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Different ways to copy a string in C/C++

  • Difficulty Level : Basic
  • Last Updated : 06 Jun, 2021

Using inbuilt function

strcpy():

Using the inbuilt function strcpy() from string.h header file to copy one string to the other. strcpy() accepts a pointer to the destination array and source array as a parameter and after copying it returns a pointer to the destination string. Using %s we can print the string(%s prints the string from the base address till the null character).

Below is the implementation using the above method:

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C




// C program to copy the string using
// strcpy function
 
#include <stdio.h>
#include <stdlib.h>
#include <string.h>
 
// Function to copy the string
char* copyString(char s[])
{
    char* s2;
    s2 = (char*)malloc(20);
 
    strcpy(s2, s);
    return (char*)s2;
}
 
// Driver Code
int main()
{
    char s1[20] = "GeeksforGeeks";
    char* s2;
 
    // Function Call
    s2 = copyString(s1);
    printf("%s", s2);
    return 0;
}
Output: 



GeeksforGeeks

 

memcpy():

memcpy() is also defined in string.h header and used to copy from source to destination no matter what the source data contains. memcpy() requires a size parameter be passed.

The main difference is that memcpy() always copies the exact number of specified bytes ; strcpy() and other str methods, on the other hand, will copy until it reads a NULL (‘\0’) byte, and then stop after that. strcpy() is not intended to be used with zero-terminated C-strings.

memcpy() is hardware optimized and copy faster and work with any type of source data (like: binary or encrypted bytes). strcpy() should never use unless any specific reason, and f you know the lengths of the strings, memcpy() is a better choice.

C




// C program to copy the string using
// memcpy function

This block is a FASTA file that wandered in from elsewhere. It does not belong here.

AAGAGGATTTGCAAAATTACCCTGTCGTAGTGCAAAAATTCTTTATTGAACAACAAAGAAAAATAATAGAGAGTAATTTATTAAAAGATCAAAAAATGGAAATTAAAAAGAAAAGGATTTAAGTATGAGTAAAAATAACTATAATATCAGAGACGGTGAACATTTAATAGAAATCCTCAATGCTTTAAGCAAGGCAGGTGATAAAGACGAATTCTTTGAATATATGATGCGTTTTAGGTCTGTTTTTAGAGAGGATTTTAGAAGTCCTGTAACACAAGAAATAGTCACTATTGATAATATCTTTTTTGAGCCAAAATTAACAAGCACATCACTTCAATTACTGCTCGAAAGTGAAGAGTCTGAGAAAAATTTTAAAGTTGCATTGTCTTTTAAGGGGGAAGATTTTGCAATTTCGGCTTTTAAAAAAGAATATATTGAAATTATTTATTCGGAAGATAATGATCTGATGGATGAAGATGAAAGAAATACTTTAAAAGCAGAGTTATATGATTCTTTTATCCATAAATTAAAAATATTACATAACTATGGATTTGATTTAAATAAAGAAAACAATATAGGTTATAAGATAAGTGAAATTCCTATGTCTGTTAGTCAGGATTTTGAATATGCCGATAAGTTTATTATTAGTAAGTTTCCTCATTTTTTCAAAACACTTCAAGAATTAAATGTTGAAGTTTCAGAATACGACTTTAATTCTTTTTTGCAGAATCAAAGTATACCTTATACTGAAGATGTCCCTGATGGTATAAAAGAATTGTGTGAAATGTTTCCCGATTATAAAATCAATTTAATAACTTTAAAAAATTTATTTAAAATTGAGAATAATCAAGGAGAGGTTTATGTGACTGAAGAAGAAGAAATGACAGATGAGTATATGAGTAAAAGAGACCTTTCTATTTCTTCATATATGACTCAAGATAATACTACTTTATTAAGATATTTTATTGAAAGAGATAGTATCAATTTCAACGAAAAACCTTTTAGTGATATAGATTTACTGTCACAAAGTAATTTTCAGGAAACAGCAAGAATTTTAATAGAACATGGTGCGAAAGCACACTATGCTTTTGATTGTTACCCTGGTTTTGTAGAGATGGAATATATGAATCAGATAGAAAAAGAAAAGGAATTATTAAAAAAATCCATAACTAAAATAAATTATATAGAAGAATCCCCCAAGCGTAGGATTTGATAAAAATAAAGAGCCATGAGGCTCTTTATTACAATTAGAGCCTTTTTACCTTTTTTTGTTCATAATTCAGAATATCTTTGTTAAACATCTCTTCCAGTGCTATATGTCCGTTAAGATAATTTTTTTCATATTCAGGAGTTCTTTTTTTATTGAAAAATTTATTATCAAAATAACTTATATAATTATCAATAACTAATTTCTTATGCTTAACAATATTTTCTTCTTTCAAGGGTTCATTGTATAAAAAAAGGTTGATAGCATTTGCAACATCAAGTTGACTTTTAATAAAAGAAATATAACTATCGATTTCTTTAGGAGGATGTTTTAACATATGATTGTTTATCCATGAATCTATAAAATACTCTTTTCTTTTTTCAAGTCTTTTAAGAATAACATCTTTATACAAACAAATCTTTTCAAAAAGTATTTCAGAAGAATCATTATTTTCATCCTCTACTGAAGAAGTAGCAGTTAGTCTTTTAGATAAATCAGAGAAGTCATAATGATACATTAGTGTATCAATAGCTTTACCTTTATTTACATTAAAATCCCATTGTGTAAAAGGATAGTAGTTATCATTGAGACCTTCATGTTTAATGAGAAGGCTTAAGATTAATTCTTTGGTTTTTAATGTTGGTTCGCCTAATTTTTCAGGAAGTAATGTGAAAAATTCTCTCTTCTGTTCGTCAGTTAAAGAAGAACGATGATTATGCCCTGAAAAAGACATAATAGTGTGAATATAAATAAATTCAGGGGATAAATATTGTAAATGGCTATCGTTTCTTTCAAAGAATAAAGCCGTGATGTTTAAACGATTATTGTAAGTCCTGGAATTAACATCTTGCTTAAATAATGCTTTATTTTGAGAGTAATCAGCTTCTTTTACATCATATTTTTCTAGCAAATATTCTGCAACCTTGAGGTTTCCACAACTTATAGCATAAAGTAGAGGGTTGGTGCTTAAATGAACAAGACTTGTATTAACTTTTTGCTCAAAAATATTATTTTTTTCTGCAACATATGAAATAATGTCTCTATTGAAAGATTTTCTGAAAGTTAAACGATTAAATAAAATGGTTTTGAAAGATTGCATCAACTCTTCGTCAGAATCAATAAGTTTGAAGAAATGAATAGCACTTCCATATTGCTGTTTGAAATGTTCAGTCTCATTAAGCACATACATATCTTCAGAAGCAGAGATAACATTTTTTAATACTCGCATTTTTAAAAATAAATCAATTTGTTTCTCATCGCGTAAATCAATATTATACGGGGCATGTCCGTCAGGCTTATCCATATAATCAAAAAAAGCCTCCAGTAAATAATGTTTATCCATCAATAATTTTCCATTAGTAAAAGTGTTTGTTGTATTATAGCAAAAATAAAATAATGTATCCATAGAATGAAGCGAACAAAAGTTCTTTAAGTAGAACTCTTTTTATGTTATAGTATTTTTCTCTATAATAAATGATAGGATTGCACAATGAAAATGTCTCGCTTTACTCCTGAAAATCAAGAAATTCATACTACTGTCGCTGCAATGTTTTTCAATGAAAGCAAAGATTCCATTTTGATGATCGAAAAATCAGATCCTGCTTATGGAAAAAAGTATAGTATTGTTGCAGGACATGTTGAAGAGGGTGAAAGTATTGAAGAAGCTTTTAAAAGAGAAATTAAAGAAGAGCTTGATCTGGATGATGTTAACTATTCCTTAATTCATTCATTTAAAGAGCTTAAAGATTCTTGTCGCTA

#include <stdio.h>
#include <string.h>
 
// Driver Code
int main()
{
    char s1[20] = "GeeksforGeeks";
    char s2[20];
 
    // Function
    memcpy(s2, s1, strlen(s1));
 
    printf("%s\n", s1);
 
    return 0;
}
Output
GeeksforGeeks

using loops

The idea is to use a for loop to copy the content of the first array to the second array one by one.

Below is the implementation using the above method:

C




// C program to copy string using loops
 
#include <stdio.h>
#include <stdlib.h>
#include <string.h>
 
// Function to copy the string
char* copyString(char s[])
{
    int i;
    char* s2;
    s2 = (char*)malloc(20);
 
    // Executing till null character
    // is found
    for (i = 0; s[i] != '\0'; i++) {
 
        // Copy the character one
        // by one from s1 to s2
        s2[i] = s[i];
    }
 
    // Return the pointer of newly
    // created string
    return (char*)s2;
}
 
// Driver Code
int main()
{
    char s1[20] = "GeeksforGeeks";
    char* s2;
 
    // Function Call
    s2 = copyString(s1);
    printf("%s", s2);
    return 0;
}
Output: 
GeeksforGeeks

 

using pointers

The idea is to copy the contents of the string array to another array using pointers and print the resultant string by traversing the new pointer.



Below is the implementation using the above method:

C




// C program to copy the string
// using pointers
 
#include <stdio.h>
#include <stdlib.h>
#include <string.h>
 
// Function to copy the string
char* copyString(char s[])
{
 
    char *s2, *p1, *p2;
 
    s2 = (char*)malloc(20);
    p1 = s;
    p2 = s2;
 
    // Executing till the null
    // character is found
    while (*p1 != '\0') {
 
        // Copy the content of s1 to s2
        *p2 = *p1;
        p1++;
        p2++;
    }
    *p2 = '\0';
 
    return s2;
}
 
// Driver Code
int main()
{
    char s1[20] = "GeeksforGeeks";
    char* s2;
 
    s2 = copyString(s1);
    printf("%s", s2);
    return 0;
}
Output: 
GeeksforGeeks

 

using pointers and post-increment

The idea is to use a while loop to assigns the content of string array1 to string array2 one by one and increment using post operator as it returns ASCII value so the condition will be true and it will be in the loop and transfer till the condition is false, and we will come out of the loop.

Below is the implementation using the above method:

C




// C program to copy the string
 
#include <stdio.h>
#include <stdlib.h>
 
// Function to copy the string
void copyString(char* t, char* s)
{
    // (return ASCII value which is True,
    // therefore will be in the loop
    // till the condition is False
    while (*t++ = *s++)
        ;
}
 
// Driver Code
int main()
{
    char s2[20] = "GeeksforGeeks";
    char s1[20];
 
    // Function Call
    copyString(s1, s2);
    printf("%s", s1);
    return 0;
}
Output: 
GeeksforGeeks

 

Using sprintf()

Instead of print the string in output buffer we can store it in specified char buffer or destination string in sprintf() to copy the string. 

C




// C program to copy the string using
// sprintf function
#include <stdio.h>
 
// Driver Code
int main()
{
    char s1[20] = "GeeksforGeeks";
    char s2[20];
 
    // Function
    sprintf(s2, "%s", s1);
 
    printf("%s\n", s1);
 
    return 0;
}
Output
GeeksforGeeks

 

Note: In all the above methods the size of the destination array must be greater than the length of the source string to copy all the characters.

 




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